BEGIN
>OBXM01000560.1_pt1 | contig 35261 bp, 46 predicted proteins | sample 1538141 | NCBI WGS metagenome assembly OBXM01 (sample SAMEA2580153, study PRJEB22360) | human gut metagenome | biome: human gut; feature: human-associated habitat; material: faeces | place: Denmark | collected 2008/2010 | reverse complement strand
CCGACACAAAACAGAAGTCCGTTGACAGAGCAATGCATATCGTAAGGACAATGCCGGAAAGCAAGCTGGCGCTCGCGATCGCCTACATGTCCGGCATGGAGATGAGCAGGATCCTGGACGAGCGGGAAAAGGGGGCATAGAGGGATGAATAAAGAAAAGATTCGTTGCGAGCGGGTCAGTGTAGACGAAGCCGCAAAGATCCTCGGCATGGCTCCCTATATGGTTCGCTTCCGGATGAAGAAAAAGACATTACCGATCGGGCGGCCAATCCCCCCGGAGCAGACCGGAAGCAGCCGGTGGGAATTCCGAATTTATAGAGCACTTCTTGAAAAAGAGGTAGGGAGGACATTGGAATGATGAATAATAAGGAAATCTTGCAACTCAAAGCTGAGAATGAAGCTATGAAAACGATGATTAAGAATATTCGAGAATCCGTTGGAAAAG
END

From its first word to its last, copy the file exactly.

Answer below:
>OBXM01000560.1_pt1 | contig 35261 bp, 46 predicted proteins | sample 1538141 | NCBI WGS metagenome assembly OBXM01 (sample SAMEA2580153, study PRJEB22360) | human gut metagenome | biome: human gut; feature: human-associated habitat; material: faeces | place: Denmark | collected 2008/2010 | reverse complement strand
CCGACACAAAACAGAAGTCCGTTGACAGAGCAATGCATATCGTAAGGACAATGCCGGAAAGCAAGCTGGCGCTCGCGATCGCCTACATGTCCGGCATGGAGATGAGCAGGATCCTGGACGAGCGGGAAAAGGGGGCATAGAGGGATGAATAAAGAAAAGATTCGTTGCGAGCGGGTCAGTGTAGACGAAGCCGCAAAGATCCTCGGCATGGCTCCCTATATGGTTCGCTTCCGGATGAAGAAAAAGACATTACCGATCGGGCGGCCAATCCCCCCGGAGCAGACCGGAAGCAGCCGGTGGGAATTCCGAATTTATAGAGCACTTCTTGAAAAAGAGGTAGGGAGGACATTGGAATGATGAATAATAAGGAAATCTTGCAACTCAAAGCTGAGAATGAAGCTATGAAAACGATGATTAAGAATATTCGAGAATCCGTTGGAAAAG